This week, software giant Microsoft (MSFT: Charts, News) unveiled its first Windows 8 tablet, Surface, to directly compete with Apple’s (AAPL: Charts, News) industry dominating iPad. This is the first time Microsoft has abandoned its strategy of relying on hardware vendors to showcase its flagship operating system. The Surface will compete directly with not only Apple, Google (GOOG: Charts, News) and Amazon (AMZN: Charts, News), but also its Wintel allies – such as Hewlett Packard (HPQ: Charts, News) and Dell (DELL: Charts, News) – on both the tablet and ultrabook fronts. Microsoft has struggled to catch up to Apple, Samsung and Google on the mobile front – its smartphone offerings, with its limited developer support, have failed to dent the market. Its last ditch partnership with ailing handset maker Nokia (NOK: Charts, News), which produced the Lumia series of handsets, has yet to yield any meaningful revenue.
The Surface, introduced by CEO Steve Ballmer, has attracted some followers, who have praised the tablet’s built-in kickstand and magnetic keyboard, with also acts as a screen cover. The tablet’s color theme of bright pastels is similar to Nokia’s Lumia devices. The tablet is 9.3 millimeters thick and weighs 1.5 pounds, comparable to the iPad, which is 9.4 millimeters thick and weighs 1.44 pounds. The Surface’s 10.6 inch screen is slightly larger than the iPad’s 9.7 inch display.
While the device’s design aesthetic impressed many industry watchers, Microsoft was unusually vague regarding the tablet’s other specifications. The company did not elaborate if the Surface would connect to Wi-Fi networks, 3G/4G cellular ones or both. No details regarding expected battery life – an important selling point for tablets – were announced. Two versions were introduced – one running Windows 8 powered by Intel (INTC: Charts, News) chips, and another running a Windows 8 variant called Windows RT, which runs on Nvidia (NVDA: Charts, News) Tegra mobile processors. Tegra processors are based on CPU architecture from ARM Holdings (ARMH: Charts, News), the dominant processor manufacturer of modern smartphones and tablets. The Windows 8 version will cost the same as comparable Intel ultrabooks, at approximately $1,000, while the Windows RT version will retail for less than half, to compete with iOS and Android tablets.
Some early reviewers have also criticized the tablet’s unfamiliar new operating system, which eliminates the traditional Windows start menu and program folders in favor of the touch-focused “Metro UI” interface. Other reviewers noted that some users would be uncomfortable with the Surface’s flat, ultra-thin keyboard, which functions more like a large touchpad than a traditional keyboard. Microsoft claims that users will be able to type at more than 50 words per minute after a slight learning curve. Another keyboard, with a slightly thicker keyboard with elevated keys, will also be available on launch.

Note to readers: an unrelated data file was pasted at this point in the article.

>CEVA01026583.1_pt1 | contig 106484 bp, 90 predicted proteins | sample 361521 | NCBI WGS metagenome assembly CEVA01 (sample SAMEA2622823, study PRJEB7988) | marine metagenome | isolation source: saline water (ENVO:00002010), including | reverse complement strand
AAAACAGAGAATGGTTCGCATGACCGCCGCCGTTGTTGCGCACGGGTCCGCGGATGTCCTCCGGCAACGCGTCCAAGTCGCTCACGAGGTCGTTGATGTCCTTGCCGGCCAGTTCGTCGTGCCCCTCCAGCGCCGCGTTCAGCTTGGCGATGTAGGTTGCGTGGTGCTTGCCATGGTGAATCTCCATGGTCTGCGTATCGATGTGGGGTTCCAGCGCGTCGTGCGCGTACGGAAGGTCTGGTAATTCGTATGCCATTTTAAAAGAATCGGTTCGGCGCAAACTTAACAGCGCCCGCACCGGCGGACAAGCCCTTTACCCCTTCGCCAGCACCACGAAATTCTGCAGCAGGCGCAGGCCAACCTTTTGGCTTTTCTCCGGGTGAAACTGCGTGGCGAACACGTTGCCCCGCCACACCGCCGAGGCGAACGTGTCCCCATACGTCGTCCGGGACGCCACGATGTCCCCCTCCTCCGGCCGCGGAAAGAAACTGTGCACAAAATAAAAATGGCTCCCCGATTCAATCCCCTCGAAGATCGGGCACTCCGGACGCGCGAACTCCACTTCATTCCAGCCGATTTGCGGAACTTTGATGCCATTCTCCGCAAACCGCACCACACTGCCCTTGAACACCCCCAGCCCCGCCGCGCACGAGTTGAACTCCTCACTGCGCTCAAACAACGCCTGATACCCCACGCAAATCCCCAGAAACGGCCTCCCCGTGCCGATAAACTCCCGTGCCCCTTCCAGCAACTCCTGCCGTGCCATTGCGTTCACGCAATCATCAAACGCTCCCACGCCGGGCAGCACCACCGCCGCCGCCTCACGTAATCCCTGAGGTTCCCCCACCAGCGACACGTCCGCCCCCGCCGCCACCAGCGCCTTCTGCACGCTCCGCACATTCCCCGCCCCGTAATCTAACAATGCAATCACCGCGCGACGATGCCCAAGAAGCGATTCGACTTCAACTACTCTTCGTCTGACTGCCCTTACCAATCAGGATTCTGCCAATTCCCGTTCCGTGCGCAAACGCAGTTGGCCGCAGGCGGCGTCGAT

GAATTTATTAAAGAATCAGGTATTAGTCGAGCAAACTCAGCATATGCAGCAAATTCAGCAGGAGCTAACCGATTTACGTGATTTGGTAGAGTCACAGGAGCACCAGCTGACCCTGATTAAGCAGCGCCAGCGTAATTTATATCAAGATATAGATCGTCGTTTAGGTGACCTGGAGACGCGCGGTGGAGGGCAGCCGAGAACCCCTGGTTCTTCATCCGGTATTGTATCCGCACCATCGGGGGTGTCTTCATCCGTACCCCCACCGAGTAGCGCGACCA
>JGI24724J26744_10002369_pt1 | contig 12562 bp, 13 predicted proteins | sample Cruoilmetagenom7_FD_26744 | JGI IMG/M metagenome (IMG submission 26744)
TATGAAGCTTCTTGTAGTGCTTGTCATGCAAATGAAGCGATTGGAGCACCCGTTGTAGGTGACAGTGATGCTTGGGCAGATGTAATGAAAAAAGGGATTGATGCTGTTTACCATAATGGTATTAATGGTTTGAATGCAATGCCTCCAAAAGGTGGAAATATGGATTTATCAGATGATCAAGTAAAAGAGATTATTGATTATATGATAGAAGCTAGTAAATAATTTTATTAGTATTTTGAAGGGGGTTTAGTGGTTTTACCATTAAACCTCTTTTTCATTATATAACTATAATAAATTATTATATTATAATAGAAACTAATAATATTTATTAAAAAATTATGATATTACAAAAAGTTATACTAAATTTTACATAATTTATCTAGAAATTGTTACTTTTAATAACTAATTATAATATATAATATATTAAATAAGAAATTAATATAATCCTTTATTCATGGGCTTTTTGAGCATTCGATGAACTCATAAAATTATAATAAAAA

Ballmer also emphasized the Surface’s ability to run two or more programs simultaneously – a feature that iOS and Android devices notably lack. Ballmer also claimed that the Surface would be a productivity device, better suited for typing and document creation than the iPad or Android tablets. Reviewers have also speculated that Microsoft would add dedicated Barnes & Noble (BKS: Charts, News) Nook e-reader support, due to its recent $300 million investment in the company. Whether or not the Surface would replace the Nook, an Android device, has yet to be announced.
To date, Microsoft has had a poor track record with introducing new hardware to the market. The company’s Zune MP3 player, released in 2006, was intended to be an “iPod killer”, but has since been discontinued. Microsoft’s Kin smartphone, released in 2010 to counter the iPhone, lasted only three months before being pulled off the shelves. In both cases, the company took huge risks to disrupt a saturated marketplace. Microsoft’s bet with the Surface appears to be a continuation of that strategy.
Microsoft has had more success in the video game market with its XBOX and XBOX 360 consoles, which are sold at a loss in order to increase software and online gaming subscription revenue. The success of its Kinect peripheral also helped boost the strength of its video game division.
Shares of Microsoft trade at 10 times forward earnings, with a 5-year PEG ratio of 1.3, making it one of the cheapest blue chip tech stocks on the market. The stock pays a quarterly dividend of 20 cents per share, which has been steadily increased since its inception in 2003. Shares have traded sideways in a narrow range ever since the departure of visionary CEO Bill Gates in 2000.
Other News About Microsoft
Will Microsoft’s Surface storm the workplace?
Is the Surface an ideal work machine?
Microsoft’s Surface Tablet Aims for Productivity
Can Microsoft reclaim the workplace from Apple?
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